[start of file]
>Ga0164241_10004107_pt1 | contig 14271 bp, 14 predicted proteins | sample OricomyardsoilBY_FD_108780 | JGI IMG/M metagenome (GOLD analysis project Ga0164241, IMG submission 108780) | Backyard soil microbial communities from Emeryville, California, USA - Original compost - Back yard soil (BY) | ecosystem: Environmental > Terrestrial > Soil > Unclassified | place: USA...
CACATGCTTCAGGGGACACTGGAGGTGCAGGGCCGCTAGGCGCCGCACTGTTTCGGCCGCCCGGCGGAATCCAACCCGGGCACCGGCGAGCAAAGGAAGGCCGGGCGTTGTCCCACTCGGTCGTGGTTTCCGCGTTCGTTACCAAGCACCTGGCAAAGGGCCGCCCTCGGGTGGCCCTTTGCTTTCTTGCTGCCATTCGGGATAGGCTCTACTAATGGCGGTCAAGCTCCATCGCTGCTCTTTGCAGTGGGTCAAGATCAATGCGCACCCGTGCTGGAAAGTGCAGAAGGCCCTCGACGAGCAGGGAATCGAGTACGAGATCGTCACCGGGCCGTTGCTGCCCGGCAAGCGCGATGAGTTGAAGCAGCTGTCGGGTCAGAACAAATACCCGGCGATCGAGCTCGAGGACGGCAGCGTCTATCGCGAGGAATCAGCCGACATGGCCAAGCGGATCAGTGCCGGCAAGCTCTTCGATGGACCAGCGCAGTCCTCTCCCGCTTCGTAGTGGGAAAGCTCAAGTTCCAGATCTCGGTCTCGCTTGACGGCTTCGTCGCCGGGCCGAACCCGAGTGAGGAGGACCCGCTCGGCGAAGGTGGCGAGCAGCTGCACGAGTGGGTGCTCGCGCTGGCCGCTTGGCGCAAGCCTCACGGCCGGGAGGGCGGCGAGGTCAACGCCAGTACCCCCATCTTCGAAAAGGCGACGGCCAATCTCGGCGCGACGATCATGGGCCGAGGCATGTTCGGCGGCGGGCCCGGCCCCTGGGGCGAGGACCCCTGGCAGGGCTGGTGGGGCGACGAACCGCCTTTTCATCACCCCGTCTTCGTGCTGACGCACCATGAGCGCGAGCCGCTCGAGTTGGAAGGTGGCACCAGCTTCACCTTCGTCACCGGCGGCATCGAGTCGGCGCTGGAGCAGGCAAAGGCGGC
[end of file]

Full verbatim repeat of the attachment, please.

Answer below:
>Ga0164241_10004107_pt1 | contig 14271 bp, 14 predicted proteins | sample OricomyardsoilBY_FD_108780 | JGI IMG/M metagenome (GOLD analysis project Ga0164241, IMG submission 108780) | Backyard soil microbial communities from Emeryville, California, USA - Original compost - Back yard soil (BY) | ecosystem: Environmental > Terrestrial > Soil > Unclassified | place: USA...
CACATGCTTCAGGGGACACTGGAGGTGCAGGGCCGCTAGGCGCCGCACTGTTTCGGCCGCCCGGCGGAATCCAACCCGGGCACCGGCGAGCAAAGGAAGGCCGGGCGTTGTCCCACTCGGTCGTGGTTTCCGCGTTCGTTACCAAGCACCTGGCAAAGGGCCGCCCTCGGGTGGCCCTTTGCTTTCTTGCTGCCATTCGGGATAGGCTCTACTAATGGCGGTCAAGCTCCATCGCTGCTCTTTGCAGTGGGTCAAGATCAATGCGCACCCGTGCTGGAAAGTGCAGAAGGCCCTCGACGAGCAGGGAATCGAGTACGAGATCGTCACCGGGCCGTTGCTGCCCGGCAAGCGCGATGAGTTGAAGCAGCTGTCGGGTCAGAACAAATACCCGGCGATCGAGCTCGAGGACGGCAGCGTCTATCGCGAGGAATCAGCCGACATGGCCAAGCGGATCAGTGCCGGCAAGCTCTTCGATGGACCAGCGCAGTCCTCTCCCGCTTCGTAGTGGGAAAGCTCAAGTTCCAGATCTCGGTCTCGCTTGACGGCTTCGTCGCCGGGCCGAACCCGAGTGAGGAGGACCCGCTCGGCGAAGGTGGCGAGCAGCTGCACGAGTGGGTGCTCGCGCTGGCCGCTTGGCGCAAGCCTCACGGCCGGGAGGGCGGCGAGGTCAACGCCAGTACCCCCATCTTCGAAAAGGCGACGGCCAATCTCGGCGCGACGATCATGGGCCGAGGCATGTTCGGCGGCGGGCCCGGCCCCTGGGGCGAGGACCCCTGGCAGGGCTGGTGGGGCGACGAACCGCCTTTTCATCACCCCGTCTTCGTGCTGACGCACCATGAGCGCGAGCCGCTCGAGTTGGAAGGTGGCACCAGCTTCACCTTCGTCACCGGCGGCATCGAGTCGGCGCTGGAGCAGGCAAAGGCGGC